I reclined and closed my eyes. Even the spicy invigorations of the fresh fish fry couldn’t wake up the battle between my senses. The battle won by the eyes and I dreamt. Seeping through the blanket of darkness, the past eclipsed the present. The glory of those days shimmered in the wavy dreams that surfaced amidst the summer rainy morning. Unexpected clouds showered and inundated the dry earth with its white sheath of rain. A scent of compulsiveness drenched the nose. The huge tumblers were cornered so that the water gushing down the roof got percolated. The cows had cuddled together just like me in my dad’s lap jolting my puny spirit at every bolt of thunder. The blanket was another companion to reason. The taro leaf (chembu in Malayalam) danced playfully to the tune of the drops, but always carefully slipping the drop off from shouldering any responsibility. A clever gal I saw in them, tactfully titillating the boys’ thoughts and escaping the close glances before ultimately losing heart to one. The fresh-bloomed flowers of my favorite mangifera started gripping off the branches along with the cascading shower of water and wind coupled. Jackfruits though held forte like a fat bully nonchalant of the rains battering its dark green leaves. A small puddle had made its identity near the haystack addicting my young heart to jump in, wet my leather Bata sandals (supposedly not to be made wet) and feel the drizzle too. But dad’s attentive glances and mom’s stare dampened my spirits. Waited for long and they went inside to sip a cup of the very hot brew of tea on the cold rainy day. The St. Jospeh’s umbrella on the soft corner called me “ Lallu take me and enjoy the momentarily freedom”. A split second and I was out with and outstretched umbrella. Jumping on the puddle and the splashing water converging after every jump. I wanted to empty the puddle. A hopeless challenge before dad finishes tea. It could take in 3 more people, more than the one in the family planning Ad. I was soaked in the drizzle that kept swaying in the wind. No umbrella could stop its resilience. Unconcerned and uncensored by the colossal gazes I gyrated to the raindrops pounding differently to a rhythm on the naughty umbrella. A melody depending on the intensity of rain. The rest time was a passionate playfulness in making paper boats that raced one after the other in pursuit of a non-phyrric victory, finally sinking to the onslaught of the imminent showers intensifying without warning. I had a question. “ How does the crow and kids survive without getting wet?”. None answered. I still haven’t got an answer.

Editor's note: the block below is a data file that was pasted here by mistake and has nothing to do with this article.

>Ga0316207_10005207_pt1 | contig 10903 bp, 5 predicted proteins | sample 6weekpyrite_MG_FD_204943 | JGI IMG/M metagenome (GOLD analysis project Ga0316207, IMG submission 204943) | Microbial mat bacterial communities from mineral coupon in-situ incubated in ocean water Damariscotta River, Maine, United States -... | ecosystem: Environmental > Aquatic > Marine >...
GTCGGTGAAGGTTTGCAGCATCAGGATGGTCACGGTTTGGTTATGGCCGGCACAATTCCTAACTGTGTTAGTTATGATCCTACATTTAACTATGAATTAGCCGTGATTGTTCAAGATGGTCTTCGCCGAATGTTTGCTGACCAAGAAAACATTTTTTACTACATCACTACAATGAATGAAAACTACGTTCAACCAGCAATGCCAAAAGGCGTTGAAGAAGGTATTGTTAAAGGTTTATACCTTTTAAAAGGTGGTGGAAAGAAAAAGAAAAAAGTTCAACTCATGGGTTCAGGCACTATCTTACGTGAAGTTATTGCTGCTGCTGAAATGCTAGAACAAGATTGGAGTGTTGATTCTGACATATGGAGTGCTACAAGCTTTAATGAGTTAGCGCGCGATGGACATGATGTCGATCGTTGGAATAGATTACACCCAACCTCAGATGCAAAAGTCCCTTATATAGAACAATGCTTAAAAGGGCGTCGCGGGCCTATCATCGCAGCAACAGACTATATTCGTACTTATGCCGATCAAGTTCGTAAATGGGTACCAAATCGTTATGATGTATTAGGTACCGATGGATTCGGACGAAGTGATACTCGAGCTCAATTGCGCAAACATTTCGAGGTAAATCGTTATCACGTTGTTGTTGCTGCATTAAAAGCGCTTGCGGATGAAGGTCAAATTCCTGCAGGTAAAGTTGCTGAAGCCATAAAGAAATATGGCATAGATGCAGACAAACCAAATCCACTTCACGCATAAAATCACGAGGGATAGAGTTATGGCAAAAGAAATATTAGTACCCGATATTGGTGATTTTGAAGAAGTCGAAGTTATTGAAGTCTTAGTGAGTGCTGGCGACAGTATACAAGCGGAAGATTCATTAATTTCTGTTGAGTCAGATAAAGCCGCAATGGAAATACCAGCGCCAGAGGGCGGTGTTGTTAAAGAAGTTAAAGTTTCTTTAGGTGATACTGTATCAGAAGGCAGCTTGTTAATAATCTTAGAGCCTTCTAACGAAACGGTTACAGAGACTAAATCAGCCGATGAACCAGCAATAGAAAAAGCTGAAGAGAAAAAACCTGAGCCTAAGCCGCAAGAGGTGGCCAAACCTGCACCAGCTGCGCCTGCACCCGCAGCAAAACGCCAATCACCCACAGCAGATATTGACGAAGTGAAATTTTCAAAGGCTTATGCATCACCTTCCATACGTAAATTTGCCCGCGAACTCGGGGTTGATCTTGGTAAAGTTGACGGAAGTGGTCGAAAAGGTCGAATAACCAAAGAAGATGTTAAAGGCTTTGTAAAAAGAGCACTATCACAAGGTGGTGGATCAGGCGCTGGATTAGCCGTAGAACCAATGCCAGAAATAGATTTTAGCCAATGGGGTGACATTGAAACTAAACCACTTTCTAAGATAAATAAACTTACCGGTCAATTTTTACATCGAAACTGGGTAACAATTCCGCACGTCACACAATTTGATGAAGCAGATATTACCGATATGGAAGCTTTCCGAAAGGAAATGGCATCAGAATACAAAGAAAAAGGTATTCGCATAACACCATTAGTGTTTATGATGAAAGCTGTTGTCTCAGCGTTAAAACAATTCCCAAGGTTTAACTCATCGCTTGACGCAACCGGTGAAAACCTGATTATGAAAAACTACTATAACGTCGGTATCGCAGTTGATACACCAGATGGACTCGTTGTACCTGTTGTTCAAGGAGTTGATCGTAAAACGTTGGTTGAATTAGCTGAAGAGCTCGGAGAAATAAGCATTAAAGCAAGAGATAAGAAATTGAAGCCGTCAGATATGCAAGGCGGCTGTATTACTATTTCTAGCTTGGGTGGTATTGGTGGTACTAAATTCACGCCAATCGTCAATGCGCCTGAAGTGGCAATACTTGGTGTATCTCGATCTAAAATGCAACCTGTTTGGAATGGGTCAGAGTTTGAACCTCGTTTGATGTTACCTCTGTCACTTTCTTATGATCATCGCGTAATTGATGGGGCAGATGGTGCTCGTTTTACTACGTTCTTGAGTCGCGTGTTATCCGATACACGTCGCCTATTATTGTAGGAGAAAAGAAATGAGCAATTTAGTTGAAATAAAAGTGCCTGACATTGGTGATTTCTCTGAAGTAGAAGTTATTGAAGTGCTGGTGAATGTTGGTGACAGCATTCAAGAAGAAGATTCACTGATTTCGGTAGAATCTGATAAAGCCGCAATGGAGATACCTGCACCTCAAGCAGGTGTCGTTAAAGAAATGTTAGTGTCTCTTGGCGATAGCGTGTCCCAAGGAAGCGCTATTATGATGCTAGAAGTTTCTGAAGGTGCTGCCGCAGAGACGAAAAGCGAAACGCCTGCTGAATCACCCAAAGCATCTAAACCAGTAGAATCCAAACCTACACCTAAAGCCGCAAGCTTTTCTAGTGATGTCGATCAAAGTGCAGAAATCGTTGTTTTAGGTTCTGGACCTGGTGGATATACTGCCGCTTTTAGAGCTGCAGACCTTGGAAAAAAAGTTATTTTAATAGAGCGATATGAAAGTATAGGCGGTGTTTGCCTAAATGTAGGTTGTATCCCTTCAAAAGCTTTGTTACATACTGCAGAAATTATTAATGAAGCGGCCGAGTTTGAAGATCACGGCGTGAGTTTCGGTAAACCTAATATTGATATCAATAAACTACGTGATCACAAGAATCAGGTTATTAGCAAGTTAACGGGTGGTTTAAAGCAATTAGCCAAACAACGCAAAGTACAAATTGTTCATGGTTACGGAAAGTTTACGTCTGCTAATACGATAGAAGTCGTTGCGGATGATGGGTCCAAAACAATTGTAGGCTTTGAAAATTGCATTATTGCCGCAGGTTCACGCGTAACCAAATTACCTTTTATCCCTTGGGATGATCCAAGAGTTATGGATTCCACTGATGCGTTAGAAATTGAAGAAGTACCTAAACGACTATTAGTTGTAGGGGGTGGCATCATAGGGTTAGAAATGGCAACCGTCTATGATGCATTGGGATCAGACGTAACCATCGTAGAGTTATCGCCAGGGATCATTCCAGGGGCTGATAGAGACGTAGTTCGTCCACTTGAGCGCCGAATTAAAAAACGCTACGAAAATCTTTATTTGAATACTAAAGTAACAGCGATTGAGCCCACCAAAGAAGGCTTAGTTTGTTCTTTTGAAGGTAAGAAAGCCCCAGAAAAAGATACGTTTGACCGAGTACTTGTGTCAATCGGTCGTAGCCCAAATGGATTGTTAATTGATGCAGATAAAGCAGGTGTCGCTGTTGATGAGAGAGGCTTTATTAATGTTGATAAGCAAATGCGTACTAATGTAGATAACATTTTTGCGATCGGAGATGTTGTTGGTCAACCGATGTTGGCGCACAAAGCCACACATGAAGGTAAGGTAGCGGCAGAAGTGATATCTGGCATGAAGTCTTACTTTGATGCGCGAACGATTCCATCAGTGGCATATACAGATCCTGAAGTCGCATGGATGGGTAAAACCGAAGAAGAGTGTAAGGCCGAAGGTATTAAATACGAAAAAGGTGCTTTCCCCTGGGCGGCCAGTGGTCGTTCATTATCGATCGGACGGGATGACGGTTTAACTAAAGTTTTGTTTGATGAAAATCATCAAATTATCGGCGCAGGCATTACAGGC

Someone was coming from far, her view obstructed with a mat umbrella fixed purposefully to evade the drizzle and the mist from all quarters helped the impeding. The umbrella adorned her small head. The old lady had come to meet my dad for a financial help and was caught unawares in the incessant downpour. The rain subsides by evening making way for the damp breeze, rich with its cool presence. The coconuts look sparkling clean with the water service, but the last drops reluctantly leave the tip of the hanging midrib. Love affair to be or for me it exhibited a Michelangelo’s ‘God creating Adam’. The clock was wound and the lighted bell metal lamps (Nilavilakku) chanting ‘deepam..deepam… bringing a separate hue to the moist twilight. Kerosene lamps have already started burning the wick in light yellow and brighter yellow outside. Butterflies of the rain hover around the wicks, some suicidal in the quest to liberate the holy soul. The echoing decibels of cricket spoilt the silence of the night. Grandma calling aloud – “ the kitchen leaks”. Water had trickled down the walls kissing every inch of space on the kitchen floor. A broken tile is the culprit. One that cracked while the coconuts were spread above the kitchen roof. A process, which accentuated the conversion of coconuts to copra. The reddish moon smiled softly through the broken tile.